[tor-dev] Thoughts on Proposal 203 [Avoiding censorship by impersonating a HTTPS server]
haqkrs at gmail.com
Thu Sep 12 20:00:22 UTC 2013
Thanks for your feedback, please see inline.
On 12 September 2013 09:03, Jeroen Massar <jeroen at massar.ch> wrote:
> On 2013-09-12 09:25 , Kevin Butler wrote:
> [generic 203 proposal (and similar http scheme) comments]
> - HTTPS requires certificates, self-signed ones can easily be blocked
> as they are self-signed and thus likely not important.
> If the certs are all 'similar' (same CA, formatting etc) they can be
> blocked based on that. Because of cert, you need a hostname too and
> that gives another possibility of blocking
> - exact fingerprints of both client (if going that route) and server
> cert should be checked. There are too many entities with their own
> Root CA, thus the chained link cannot be trusted, though should be
> checked. (generation of a matching fingerprint for each hostname
> still takes a bit and cannot easily be done quickly at connect-time)
I should have made my assumptions clearer. I am assuming the CA is
compromised in this idea. I have assumed it is easy to make a counterfeit
and valid cert from the root but it is hard(read infeasible) to generate
one with the same fingerprint of the cert the server actually has.
This is the key point that I think helps against a MITM, if the fingerprint
of the cert we recieved doesn't match with what the server sent us in the
hmac'd value, then we assume MITM and do nothing.
> > I think the best course of action is to use a webserver's core
> > functionalities to our advantage. I have not made much consideration for
> > client implementation.
> Client side can likely be done similar to or using some work I am
> working on which we can hopefully finalize and put out in the open soon.
> Server side indeed, a module of sorts is the best way to go, you cannot
> become a real webserver unless you are one. Still you need to take care
> of headers set, responses given and response times etc.
I'm interested in the work you've mentioned, hope you get it finalized soon
> > * The users Tor client (assuming they added the bridge), connects to
> > the server over https(tls) to the root domain. It should also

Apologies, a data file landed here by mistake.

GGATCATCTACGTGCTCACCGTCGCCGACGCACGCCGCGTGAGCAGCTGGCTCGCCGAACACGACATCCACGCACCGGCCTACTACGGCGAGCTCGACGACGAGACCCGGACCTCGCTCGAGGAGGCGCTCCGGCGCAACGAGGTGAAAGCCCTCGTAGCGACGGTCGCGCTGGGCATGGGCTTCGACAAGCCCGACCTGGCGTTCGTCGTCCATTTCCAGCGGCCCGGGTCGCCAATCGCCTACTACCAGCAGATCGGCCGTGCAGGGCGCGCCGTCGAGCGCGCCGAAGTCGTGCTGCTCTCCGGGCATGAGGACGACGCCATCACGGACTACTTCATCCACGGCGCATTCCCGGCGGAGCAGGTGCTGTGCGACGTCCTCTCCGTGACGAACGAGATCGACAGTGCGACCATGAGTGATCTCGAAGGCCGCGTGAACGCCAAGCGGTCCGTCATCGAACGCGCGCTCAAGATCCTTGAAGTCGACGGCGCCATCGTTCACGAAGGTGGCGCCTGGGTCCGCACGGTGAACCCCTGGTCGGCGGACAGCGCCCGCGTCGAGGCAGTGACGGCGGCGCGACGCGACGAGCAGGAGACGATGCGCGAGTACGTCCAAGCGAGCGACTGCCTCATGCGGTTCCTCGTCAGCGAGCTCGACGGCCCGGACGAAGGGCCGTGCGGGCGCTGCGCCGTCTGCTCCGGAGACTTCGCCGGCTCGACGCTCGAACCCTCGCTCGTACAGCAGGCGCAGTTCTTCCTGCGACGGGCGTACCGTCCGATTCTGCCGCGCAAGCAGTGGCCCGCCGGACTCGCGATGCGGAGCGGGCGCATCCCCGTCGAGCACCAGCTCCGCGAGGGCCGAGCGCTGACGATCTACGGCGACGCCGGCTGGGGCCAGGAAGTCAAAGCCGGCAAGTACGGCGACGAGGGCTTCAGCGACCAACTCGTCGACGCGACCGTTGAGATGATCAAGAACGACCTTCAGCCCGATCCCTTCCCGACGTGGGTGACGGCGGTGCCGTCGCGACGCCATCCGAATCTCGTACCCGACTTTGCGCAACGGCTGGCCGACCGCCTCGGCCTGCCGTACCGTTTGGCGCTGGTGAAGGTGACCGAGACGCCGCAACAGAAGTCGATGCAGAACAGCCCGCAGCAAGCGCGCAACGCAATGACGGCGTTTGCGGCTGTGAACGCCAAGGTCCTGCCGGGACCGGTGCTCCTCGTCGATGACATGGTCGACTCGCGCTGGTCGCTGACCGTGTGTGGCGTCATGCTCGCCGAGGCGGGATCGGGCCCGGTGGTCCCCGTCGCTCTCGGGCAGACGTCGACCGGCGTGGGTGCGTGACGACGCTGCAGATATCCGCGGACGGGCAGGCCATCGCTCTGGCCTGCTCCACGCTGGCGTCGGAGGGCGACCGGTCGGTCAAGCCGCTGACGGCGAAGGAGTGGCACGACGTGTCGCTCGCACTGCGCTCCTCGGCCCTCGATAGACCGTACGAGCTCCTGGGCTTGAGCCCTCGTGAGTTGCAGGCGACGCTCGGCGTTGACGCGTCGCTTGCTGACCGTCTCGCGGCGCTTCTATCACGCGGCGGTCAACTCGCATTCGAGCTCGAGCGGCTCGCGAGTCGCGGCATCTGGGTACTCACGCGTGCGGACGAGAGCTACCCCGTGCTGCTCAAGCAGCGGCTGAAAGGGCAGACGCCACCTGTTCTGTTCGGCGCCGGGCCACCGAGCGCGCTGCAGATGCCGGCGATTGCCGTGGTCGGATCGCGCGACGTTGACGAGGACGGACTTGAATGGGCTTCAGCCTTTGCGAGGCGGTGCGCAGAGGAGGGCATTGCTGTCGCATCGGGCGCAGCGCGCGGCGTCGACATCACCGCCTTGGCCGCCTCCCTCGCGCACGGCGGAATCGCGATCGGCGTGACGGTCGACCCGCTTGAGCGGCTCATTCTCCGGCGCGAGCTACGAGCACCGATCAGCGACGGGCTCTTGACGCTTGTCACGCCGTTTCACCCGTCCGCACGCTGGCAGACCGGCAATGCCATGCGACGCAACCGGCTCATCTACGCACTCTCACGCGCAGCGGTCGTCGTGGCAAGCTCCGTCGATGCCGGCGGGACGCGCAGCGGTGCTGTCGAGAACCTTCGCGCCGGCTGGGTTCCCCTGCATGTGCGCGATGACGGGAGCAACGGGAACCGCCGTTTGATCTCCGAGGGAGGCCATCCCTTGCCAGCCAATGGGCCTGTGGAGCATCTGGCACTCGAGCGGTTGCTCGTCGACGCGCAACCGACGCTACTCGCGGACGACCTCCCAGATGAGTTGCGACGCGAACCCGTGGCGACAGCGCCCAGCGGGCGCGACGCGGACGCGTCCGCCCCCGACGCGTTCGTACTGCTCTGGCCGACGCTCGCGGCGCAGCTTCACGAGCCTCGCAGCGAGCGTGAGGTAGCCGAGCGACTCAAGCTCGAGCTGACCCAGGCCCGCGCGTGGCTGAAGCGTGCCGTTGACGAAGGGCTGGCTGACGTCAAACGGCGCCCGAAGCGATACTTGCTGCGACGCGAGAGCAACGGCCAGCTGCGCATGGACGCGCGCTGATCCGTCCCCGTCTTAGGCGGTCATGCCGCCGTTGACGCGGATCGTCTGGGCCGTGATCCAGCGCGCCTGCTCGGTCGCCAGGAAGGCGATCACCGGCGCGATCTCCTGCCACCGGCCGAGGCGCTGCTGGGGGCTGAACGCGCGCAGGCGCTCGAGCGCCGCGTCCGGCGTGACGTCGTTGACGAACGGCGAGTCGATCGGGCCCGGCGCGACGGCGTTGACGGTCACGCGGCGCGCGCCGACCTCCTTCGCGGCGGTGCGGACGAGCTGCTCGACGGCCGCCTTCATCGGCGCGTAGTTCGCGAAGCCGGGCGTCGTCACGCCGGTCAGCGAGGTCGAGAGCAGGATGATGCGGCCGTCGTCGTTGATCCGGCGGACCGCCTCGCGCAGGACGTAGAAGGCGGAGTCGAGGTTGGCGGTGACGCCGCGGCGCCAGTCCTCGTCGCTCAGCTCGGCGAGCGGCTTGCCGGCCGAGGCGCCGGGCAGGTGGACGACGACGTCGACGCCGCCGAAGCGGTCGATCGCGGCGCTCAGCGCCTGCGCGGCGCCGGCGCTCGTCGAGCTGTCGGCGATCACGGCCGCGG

> > downloads all the resources attached to the main page, emulating a
> > web browser for the initial document.
> And that is where the trick lies, you basically would have to ask a real
> browser to do so as timing, how many items are fetched and how,
> User-Agent and everything are clear signatures of that browser.
> As such, don't ever emulate. The above project would fit this quite well
> (though we avoid any use of HTTPS due to the cert concerns above).
> I was hoping we could do some cool client integration with selenium or
firefox or something, but it's really out of scope of what I was thinking
> [..some good stuff..]
> > * So we have our file F, and a precomputed value Z which was the
> > function applied Y times and has a hmac H. We set a cookie on the
> > client base64("Y || random padding || H")
> > o The server should remember which IPs which were given this Y
> > value.
> Due to the way that HTTP/HTTPS works today, limiting/fixing on IP is
> near impossible. There are lots and lots of people who are sitting
> behind distributed proxies and/or otherwise changing addresses. (AFTR is
> getting more widespread too).
> Also note that some adversaries can do in-line hijacking of connections,
> and thus effectively start their own connection from the same IP, or
> replay the connection etc... as such IP-checking is mostly out...
Yes, I was being generic in this, it seems like I deleted my additional
comments on this, it's relatively trivial to add more data into the cookie
to associate the cookie with an accepted Y value.